I’ll let him explain because I don’t know that I could – except to say that when I was bartending at the Brick in Roslyn, I learned to embrace a shot called the “Duck Fart” (Kahlua, Bailey’s and Crown, layered.) Sounds like a terrible idea on paper, but it’s great. Too bad the same can’t be said about those ex-boyfriends…

Here’s Mike:

The Snickers Bar (or how to make a drink out of random booze left in your house)

Everyone has one. The corner under your sink. In a cupboard above your fridge.

We all have a spot in our kitchen that is a dedicated wasteland for the unused non-perishable or kitchenware. It’s the spot that is filled with the once beloved idea of “I’m gonna use/eat/drink this, no problem!”, but you just can’t seem to get rid of it, so you hide it.That George Foreman Grill you used once (check); the bulk Top Ramen you bought at Costco that you outgrew 5 years ago (yup, that’s in there);a Mason jar, sealed, dated, and filled with an unknown yellow liquid (maybe you should throw that out).

It’s a stash of whatever kitchen item you don’t use much or (realistically) won’t ever use again in a cabinet that you rarely open or even look at.

It’s alright, you’re not going to end up in an episode of “Hoarders” – unless you’ve got a house full of those Mason jars…

So in mine (above the fridge), I have only one thing: a bottle of run-of-the-mill Triple Sec, left from about six roommates ago.

Then I got to thinking, using my photographic/selective memory, about searching in cabinets for a glass at parties and seeing a lone bottle of peach schnapps or Midori out of reach. A theory started to form: when people move out of a house/apartment/flat, they almost always leave the liqueurs. It’s like old roommates are doing you a favor by leaving you a bottle of Apple Pucker. How did they know I enjoy a sour apple schnapps on the rocks after a long day of work?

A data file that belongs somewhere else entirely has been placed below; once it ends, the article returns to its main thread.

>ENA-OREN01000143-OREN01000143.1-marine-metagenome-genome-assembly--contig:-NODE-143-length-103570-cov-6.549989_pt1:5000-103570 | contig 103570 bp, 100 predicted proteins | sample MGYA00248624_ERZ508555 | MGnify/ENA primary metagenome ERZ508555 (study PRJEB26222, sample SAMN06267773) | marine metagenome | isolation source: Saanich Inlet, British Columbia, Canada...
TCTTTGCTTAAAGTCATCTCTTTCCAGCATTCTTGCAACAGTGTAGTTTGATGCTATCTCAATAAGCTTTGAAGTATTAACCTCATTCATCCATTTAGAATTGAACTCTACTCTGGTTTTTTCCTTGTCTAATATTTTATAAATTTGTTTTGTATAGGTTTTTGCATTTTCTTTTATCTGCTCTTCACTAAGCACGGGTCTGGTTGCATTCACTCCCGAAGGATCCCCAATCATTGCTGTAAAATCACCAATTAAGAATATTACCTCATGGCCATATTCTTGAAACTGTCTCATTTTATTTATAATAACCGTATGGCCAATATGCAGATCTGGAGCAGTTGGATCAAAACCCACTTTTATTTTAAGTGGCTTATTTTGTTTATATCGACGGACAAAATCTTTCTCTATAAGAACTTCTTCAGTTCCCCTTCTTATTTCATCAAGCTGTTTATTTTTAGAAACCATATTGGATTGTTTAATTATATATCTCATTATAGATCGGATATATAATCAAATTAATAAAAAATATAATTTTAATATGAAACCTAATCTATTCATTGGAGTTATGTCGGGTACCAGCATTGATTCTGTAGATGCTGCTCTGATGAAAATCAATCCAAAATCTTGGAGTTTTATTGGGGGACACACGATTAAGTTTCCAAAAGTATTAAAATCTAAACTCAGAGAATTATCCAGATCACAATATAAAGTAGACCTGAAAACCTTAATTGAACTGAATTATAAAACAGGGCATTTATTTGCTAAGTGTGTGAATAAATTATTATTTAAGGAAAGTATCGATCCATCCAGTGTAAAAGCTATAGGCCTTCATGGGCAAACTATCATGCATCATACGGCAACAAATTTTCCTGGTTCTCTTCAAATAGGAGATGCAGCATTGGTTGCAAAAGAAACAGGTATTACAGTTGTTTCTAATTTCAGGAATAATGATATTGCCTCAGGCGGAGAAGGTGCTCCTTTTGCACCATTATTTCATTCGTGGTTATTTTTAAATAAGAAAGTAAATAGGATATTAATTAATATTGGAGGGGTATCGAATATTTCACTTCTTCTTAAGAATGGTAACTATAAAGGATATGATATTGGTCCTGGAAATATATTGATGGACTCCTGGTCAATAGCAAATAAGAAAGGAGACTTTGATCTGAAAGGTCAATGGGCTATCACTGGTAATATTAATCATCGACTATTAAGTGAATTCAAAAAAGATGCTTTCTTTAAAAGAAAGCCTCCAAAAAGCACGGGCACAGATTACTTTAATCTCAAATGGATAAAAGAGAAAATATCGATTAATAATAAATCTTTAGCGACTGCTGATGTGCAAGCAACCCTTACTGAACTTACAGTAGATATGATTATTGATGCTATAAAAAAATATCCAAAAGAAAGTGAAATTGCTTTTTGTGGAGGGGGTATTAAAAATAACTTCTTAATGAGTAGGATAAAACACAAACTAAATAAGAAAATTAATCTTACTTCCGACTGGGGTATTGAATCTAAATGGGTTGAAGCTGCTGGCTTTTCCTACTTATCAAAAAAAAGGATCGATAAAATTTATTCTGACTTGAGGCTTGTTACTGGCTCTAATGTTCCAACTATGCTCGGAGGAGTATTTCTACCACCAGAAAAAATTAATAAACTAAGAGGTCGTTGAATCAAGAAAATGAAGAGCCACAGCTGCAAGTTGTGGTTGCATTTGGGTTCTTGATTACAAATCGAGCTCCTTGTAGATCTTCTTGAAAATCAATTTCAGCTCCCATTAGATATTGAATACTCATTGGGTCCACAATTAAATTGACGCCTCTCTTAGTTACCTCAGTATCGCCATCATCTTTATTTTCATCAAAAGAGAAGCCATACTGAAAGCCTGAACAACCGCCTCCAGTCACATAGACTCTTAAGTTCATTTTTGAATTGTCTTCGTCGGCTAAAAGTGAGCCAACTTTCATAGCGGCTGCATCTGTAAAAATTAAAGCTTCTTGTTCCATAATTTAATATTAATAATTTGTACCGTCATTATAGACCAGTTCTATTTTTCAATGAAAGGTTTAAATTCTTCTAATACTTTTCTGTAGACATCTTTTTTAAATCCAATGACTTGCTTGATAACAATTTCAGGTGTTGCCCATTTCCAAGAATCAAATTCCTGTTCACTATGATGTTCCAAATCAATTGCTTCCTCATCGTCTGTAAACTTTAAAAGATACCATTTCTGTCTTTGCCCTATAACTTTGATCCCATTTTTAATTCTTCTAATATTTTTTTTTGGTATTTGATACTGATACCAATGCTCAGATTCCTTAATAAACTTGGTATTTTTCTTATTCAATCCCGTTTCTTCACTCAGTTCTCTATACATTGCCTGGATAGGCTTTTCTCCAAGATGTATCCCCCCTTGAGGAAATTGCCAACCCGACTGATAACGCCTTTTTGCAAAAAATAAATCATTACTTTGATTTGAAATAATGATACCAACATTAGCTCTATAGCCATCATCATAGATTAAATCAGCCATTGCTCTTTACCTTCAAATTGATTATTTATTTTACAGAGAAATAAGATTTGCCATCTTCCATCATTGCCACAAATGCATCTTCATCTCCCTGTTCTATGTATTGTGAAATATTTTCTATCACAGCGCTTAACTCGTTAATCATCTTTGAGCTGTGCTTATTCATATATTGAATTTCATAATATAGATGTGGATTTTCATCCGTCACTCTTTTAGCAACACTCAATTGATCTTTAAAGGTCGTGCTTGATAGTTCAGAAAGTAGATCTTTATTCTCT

Seriously though, if they would leave a bottle of vodka or Tullamore Dew or better yet, Pappy Van Winkle 12 year (leave the 20 year and you are legendary), you would totally forget the time they ate the last of your pizza or the week-long spanking fetish that kept you up till 5 AM.

But they never leave liquor, just liqueur. Rat bastards!

Fortunately, your forgotten kitchen treasure trove is stocked with a bottle of Frangelico, an Italian hazelnut liqueur. If you don’t know what the bottle looks like, just imagine a Mrs. Butterworth’s bottle, but dressed in a robe and with no racial stereotypes. Chances are, somebody brought it over for brunch to drink with coffee or you bought it ‘cause a dessert recipe called for it (it’s delicious poured over vanilla ice cream). But you are thirsty for a shot. Something tasty. It’s after hours and all you’ve got in the house is that bottle of Frangelico and a few beers. Ok, a bottle of Frangelico and a couple of Bud Lights. Why do you have a couple of Bud Lights? The same reason you have Frangelico: it was just in the back corner of your fridge. As an emergency reserve. A nuclear option, if you will.

Crack open the Bud Light and get the step stool out so you can reach the Frangelico: you’re making a shot…

1-2 oz. Frangelico
Add Bud Light to taste

You don’t have to be precise with this recipe, it’s all how you like it (as with a lot of cocktails). Just make sure you add more Frangelico than Bud Light, ‘cause the last thing you want to do is tell your friends you made a Bud Light cocktail. Instant loss of respect, not to mention their growing concerns of your alcoholism. This is merely a concoction comprised of two red-headed step-children in your kitchen.

It’s not high in alcohol content (Frangelico- 28% or 56 proof, Bud Light- 4.2% per 12 oz.), but it’s tasty, and absolutely ridiculous.